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The Student News Site of Northern Illinois University

Northern Star

‘Perfect Days’ quietly finds joy

“Perfect Days” actor Tokio Emoto (from left), director Wim Wenders and actor Koji Yakusho stand on the red carpet during the Tokyo International Film Festival. “Perfect Days” follows Yakusho’s character Hirayama as he cleans toilets in Tokyo. (Dick Thomas Johnson | CC BY 2.0)

Wim Wenders’ newest film “Perfect Days” released in North America Feb. 7. The film was released in Germany – Wenders’ home country – and Japan – the place where the film was made – in late December, just in time to be up for Oscar consideration. 

The Academy’s selection for the best film from Japan and a nominee for the Oscar for Best Foreign Film, “Perfect Days” follows a Tokyo toilet cleaner as he lives his life.

For two hours, the audience follows Hirayama (Koji Yakusho) as he goes through his route cleaning the public toilets of Tokyo. The film does not add any major or complex twists to this story; rather, the film’s interest is in the minutiae of everyday life. 

This patient, calm style is highlighted in Wenders’ shot selection. With documentary-esque cinematography, the camera does not take up space. 

The film, instead, focuses on the small scenes of Hirayama’s day: the procedure he has before leaving for work – brush teeth, get dressed, water his plants, buy a coffee from the vending machine – or the bike ride around his neighborhood where he does his errands. 

More than anything though, the film pauses to remind us there are good moments in life and they happen often.

Following Hirayama through a day, the audience finds moments of solace we tend to forget about. When Hirayama gets into his car, he takes a moment to savor his coffee, find the right music and stare at the architecture of the Tokyo skyline. 

Yakusho’s Cannes’ Best Actor winning performance as Hirayama is stellar. 

This performance is led by Yakusho’s demeanor. Calm with a soft kindness, Hirayama is the film. There is nothing to this movie except for Hirayama.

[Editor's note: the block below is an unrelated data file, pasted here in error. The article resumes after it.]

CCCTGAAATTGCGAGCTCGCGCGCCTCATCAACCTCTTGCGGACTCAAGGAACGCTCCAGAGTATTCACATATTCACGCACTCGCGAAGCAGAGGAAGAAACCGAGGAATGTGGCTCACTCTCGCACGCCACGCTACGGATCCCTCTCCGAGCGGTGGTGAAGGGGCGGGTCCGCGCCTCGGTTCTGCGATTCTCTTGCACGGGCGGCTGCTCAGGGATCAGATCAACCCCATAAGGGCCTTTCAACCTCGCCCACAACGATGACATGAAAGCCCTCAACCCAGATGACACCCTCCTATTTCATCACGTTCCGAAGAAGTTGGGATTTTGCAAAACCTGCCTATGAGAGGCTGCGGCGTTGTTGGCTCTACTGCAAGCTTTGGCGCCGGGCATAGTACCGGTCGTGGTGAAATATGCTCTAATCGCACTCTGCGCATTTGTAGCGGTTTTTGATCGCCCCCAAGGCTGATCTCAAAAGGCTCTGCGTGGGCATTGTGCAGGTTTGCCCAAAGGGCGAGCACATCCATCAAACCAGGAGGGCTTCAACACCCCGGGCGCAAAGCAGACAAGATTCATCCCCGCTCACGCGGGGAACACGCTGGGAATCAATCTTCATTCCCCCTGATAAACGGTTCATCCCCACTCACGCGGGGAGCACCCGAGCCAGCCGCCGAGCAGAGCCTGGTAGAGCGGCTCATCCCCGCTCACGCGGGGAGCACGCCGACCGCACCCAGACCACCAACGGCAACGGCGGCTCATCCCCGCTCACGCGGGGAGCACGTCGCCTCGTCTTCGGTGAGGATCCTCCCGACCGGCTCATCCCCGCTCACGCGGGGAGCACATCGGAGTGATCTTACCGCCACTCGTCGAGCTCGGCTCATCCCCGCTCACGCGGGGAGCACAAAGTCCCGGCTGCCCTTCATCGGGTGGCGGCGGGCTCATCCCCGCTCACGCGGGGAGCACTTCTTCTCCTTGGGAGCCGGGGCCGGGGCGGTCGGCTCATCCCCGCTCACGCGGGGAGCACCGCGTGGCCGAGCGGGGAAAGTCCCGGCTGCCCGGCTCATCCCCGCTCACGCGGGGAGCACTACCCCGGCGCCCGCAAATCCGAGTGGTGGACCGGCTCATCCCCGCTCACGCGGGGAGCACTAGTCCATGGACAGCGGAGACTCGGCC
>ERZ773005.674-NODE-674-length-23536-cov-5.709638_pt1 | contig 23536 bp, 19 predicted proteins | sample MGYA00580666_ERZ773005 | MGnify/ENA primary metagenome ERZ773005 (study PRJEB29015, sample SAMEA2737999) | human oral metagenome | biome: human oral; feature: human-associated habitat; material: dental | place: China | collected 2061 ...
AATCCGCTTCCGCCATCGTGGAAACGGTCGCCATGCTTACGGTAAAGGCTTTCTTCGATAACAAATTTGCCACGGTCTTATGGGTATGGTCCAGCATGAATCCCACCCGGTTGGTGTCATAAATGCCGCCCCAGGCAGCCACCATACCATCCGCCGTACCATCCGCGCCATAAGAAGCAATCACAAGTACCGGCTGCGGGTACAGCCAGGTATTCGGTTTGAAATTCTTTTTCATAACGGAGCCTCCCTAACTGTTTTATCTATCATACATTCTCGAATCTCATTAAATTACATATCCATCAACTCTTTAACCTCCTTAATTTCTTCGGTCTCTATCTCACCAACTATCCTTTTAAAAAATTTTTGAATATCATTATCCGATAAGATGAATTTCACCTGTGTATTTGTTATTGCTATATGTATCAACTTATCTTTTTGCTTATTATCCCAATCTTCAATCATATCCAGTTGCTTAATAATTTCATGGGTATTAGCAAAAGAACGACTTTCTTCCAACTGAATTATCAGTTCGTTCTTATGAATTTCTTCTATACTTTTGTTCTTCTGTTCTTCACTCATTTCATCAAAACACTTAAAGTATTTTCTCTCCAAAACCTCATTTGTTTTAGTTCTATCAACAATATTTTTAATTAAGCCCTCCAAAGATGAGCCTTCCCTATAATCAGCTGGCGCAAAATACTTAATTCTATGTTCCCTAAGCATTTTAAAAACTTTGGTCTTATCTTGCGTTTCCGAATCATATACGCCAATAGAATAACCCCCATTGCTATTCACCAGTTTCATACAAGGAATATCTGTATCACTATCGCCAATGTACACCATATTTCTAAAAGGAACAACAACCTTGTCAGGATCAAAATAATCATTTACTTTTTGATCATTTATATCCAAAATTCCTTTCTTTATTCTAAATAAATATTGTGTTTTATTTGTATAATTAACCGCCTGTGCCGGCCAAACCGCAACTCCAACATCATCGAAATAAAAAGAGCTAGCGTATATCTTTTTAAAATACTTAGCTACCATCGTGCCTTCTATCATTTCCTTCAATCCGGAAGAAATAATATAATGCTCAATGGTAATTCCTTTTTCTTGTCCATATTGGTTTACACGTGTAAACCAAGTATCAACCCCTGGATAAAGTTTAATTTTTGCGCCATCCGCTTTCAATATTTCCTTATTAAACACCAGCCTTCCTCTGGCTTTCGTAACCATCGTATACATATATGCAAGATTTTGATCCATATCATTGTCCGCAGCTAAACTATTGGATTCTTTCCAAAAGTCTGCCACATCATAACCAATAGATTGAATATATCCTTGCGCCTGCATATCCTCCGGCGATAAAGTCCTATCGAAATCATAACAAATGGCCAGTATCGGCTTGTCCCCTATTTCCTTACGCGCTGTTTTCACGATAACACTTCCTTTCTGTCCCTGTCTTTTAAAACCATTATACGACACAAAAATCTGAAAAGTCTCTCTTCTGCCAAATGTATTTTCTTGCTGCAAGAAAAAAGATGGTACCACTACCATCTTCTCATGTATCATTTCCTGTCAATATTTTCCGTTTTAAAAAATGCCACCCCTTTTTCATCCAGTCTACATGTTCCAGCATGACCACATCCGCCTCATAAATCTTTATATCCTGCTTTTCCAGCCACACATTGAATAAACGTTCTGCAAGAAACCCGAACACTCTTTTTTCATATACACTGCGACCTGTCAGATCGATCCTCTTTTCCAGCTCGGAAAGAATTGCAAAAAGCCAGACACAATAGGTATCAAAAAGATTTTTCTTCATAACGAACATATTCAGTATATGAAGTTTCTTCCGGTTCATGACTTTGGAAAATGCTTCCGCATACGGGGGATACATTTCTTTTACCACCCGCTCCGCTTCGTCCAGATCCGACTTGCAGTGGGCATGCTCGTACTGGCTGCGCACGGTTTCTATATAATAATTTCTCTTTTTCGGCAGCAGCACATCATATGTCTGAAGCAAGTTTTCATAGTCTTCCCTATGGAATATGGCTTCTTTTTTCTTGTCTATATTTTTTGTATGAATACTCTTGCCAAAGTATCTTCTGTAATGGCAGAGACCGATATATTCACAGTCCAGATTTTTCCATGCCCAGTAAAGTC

When he walks outside every morning, the subtle smile on his face as he looks up at the sky takes over the screen. 

Yakusho knows his performance is about the little things. The wrinkles of joy in his eyes when he sits in the hot tub at his bathhouse and the calm patience when he stands outside of an occupied bathroom in Tokyo paint Hirayama as an almost monk-like character. 

You can’t talk about “Perfect Days” without touching on the score.

Lou Reed’s “Perfect Day,” which lends itself to the film’s title; Patti Smith’s “Redondo Beach,” which Hirayama introduces to one of his young friends; and Nina Simone’s “Feeling Good,” which plays the movie out as Hirayama starts a new day, are the highlights of one of my favorite soundtracks of the year. 

On par with only “The Iron Claw,” the film’s soundtrack perfectly frames the story: something old and battered – Hirayama’s cassette tapes – bring out the joy that we often forget about. 

I often find myself questioning if what I have is all life offers, if there’s something I’m missing. 

“Perfect Days” answers that question with both a yes and a no. Yes, you’re missing something, but, no, there’s nothing more to life.

Life is only what it is, and we must find joy in it. 

This mantra is also the mantra of the film itself, not just the character within it. 

Besides a few minutes of Tokyo skyline throughout the film, all we see is Hirayama living his quiet life. 

As a young person, I find Hirayama to be a person to aspire to be. 

He puts all of his passion into a job, regardless of how menial it is. Hirayama is kind, offering what he can to people in need. 

He gives his coworker money for a date and then doesn’t have money for gas in his car. He lets his niece stay with him when she runs away and ends up sleeping on the floor, letting her take the bed.

Hirayama, and “Perfect Days” as a whole, remind the audience that there’s goodness in the world, that you can be content with something that isn’t perfect.  

Out of the four Best Foreign Film nominees I’ve seen, “Perfect Days” is easily the best. 

More than that, it is my favorite film released in 2023, beating out “Oppenheimer,” “The Iron Claw,” “Past Lives,” “Killers of the Flower Moon” and everything else you could think of. 

“Perfect Days” is one of those films that go under the radar during award season, but in a couple of years, “Perfect Days” will be considered the classic it is. 



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